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J Cosmet Laser Ther 2004; 6: 27–31# J Cosmet Laser Ther. All rights reserved ISSN 1476-4172DOI: 10.1080/14764170410029022 Effective epilation of white andblond hair using combinedradiofrequency and optical energy fluences varied from 24 to 30 J/cm2.
of Dermatology, University ofOttawa, Ottawa, Ontario, Canada the low intensity of target melanin chromophore in hairfollicles exhibiting the aforementioned phenotypes. In this There has been a continued evolution of photoepilatory regard, the present study examined the long-term photo- technology, which has improved the long-term efficacy of epilatory effect on blond and white hair of a new technology laser and intense pulsed light (IPL) source hair removal.
which combines an IPL source (680–980 nm), producing These technologies vary from short wavelength ruby optical energies as high as 30 J/cm2 with pulse durations up to (694 nm) and alexandrite (755 nm) sources, which target 120 ms, with a bipolar radiofrequency device, which can lighter hair/light skin phenotypes, to longer wavelength generate radiofrequency (RF) energy as high as 20 J/cm3 with diodes (800–900 nm), IPL sources (500–1200 nm) and a pulse duration as long as 120 ms designed to deliver RF 1064 nm Nd:YAG technologies for darker hair/dark skin electrical current at a depth of 4 mm, which can target deep- lying follicles capable of producing long-term photoepilation.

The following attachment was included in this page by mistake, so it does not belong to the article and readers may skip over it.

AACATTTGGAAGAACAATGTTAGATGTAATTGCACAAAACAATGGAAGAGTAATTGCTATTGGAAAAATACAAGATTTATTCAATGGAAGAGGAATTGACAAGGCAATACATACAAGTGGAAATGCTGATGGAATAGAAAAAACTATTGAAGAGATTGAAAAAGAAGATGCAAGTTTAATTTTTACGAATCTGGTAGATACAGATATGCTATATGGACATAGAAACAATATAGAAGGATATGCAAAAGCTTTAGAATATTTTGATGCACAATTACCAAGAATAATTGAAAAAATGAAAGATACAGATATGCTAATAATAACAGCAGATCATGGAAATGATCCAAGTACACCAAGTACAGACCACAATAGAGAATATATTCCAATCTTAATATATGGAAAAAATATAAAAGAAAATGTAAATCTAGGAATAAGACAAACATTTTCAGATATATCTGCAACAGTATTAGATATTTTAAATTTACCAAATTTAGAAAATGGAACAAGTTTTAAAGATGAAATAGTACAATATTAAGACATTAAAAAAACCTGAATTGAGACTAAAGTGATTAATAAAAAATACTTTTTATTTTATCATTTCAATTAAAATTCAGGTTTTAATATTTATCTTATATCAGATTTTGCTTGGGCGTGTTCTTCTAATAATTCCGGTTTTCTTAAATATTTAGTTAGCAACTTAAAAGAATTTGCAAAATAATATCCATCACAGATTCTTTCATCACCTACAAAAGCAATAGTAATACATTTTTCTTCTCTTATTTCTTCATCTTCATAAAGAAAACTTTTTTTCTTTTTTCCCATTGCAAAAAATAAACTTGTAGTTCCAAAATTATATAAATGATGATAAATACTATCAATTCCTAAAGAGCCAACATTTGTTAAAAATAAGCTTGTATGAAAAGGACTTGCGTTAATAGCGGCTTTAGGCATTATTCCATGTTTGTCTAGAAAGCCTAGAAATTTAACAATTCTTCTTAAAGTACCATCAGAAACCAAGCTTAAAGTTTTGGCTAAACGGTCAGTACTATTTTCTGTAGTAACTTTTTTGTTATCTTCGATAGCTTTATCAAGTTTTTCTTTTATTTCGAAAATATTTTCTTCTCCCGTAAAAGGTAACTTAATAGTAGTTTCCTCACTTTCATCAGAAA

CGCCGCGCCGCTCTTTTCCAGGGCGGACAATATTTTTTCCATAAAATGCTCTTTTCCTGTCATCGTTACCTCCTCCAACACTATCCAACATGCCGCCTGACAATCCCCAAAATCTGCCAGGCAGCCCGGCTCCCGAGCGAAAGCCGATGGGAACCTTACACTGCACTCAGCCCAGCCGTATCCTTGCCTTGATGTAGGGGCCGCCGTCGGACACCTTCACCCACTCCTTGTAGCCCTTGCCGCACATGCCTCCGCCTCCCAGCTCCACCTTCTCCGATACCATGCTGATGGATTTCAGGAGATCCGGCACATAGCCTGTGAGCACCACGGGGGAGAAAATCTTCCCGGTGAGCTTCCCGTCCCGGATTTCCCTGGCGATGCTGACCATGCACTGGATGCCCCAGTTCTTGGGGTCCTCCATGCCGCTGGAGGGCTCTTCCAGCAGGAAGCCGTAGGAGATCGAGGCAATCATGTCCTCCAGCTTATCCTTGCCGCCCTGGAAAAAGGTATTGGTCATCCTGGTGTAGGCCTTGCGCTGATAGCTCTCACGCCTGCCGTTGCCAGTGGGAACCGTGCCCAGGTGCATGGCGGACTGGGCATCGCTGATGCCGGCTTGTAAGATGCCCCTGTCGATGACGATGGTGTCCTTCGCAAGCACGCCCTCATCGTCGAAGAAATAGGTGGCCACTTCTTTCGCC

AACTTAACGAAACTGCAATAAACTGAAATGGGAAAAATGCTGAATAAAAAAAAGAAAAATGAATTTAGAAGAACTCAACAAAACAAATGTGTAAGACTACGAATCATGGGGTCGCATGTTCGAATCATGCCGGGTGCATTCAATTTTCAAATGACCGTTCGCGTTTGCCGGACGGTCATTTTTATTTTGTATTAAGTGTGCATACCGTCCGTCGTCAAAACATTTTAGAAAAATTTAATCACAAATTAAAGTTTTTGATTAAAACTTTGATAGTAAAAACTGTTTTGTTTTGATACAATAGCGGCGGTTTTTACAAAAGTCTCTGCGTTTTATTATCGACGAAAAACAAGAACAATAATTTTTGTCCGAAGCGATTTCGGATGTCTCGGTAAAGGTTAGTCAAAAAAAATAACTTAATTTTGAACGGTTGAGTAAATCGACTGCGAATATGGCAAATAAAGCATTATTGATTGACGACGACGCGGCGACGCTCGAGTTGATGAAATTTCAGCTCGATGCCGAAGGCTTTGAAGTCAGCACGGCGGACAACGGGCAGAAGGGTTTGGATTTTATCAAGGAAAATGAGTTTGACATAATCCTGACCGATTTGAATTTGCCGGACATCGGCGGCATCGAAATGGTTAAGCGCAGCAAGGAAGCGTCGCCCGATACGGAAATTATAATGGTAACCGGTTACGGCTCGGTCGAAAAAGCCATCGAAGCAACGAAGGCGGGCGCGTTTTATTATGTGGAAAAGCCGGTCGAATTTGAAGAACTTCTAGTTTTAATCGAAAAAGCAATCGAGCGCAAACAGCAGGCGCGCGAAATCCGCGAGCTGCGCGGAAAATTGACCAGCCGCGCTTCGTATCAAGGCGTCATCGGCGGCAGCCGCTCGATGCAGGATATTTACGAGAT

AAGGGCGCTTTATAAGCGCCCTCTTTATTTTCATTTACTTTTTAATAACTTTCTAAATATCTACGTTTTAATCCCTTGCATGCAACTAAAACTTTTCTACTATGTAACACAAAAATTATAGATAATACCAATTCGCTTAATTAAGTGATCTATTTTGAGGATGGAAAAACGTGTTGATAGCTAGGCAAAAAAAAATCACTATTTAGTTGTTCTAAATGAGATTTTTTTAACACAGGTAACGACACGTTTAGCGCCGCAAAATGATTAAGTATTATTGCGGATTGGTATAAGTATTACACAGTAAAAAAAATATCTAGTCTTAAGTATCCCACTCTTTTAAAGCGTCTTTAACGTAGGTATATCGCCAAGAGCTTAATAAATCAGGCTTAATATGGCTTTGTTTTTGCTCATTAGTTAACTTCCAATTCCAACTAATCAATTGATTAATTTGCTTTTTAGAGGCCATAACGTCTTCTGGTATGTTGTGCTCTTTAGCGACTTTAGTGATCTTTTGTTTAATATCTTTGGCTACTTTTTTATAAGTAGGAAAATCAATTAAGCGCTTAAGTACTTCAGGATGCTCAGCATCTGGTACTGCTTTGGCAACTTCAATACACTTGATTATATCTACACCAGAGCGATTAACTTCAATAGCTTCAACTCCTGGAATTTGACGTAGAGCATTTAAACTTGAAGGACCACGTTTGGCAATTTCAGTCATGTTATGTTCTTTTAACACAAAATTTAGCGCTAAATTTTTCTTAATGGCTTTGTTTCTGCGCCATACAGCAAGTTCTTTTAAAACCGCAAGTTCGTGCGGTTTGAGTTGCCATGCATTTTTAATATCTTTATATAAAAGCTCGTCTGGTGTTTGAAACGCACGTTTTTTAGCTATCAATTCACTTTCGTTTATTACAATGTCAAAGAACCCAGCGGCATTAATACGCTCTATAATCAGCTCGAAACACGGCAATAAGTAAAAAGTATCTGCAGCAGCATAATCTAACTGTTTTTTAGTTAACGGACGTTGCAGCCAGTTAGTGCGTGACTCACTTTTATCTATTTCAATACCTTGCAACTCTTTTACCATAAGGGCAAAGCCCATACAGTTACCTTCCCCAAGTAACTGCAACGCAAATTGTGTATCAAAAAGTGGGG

However, the major refractory hair phenotype targeted by The theory behind this technology is to deliver a relatively low these technologies has been red, blond and white hair due to level of optical energy that is safe for all skin types whilecompensation for the lack of high laser light intensity isachieved by utilizing an additive energy that is not optical and Correspondence: Neil S Sadick, MD, 772 Park Avenue, New York, does not require melanin as a target chromophore, but is NY 10021, USA.
Tel: (z1) 212 772 7242; Email: nssderm@sadickdermatology.com selectively absorbed by the hair structure.
erythema that lasted more than a few minutes after eachpass was completed.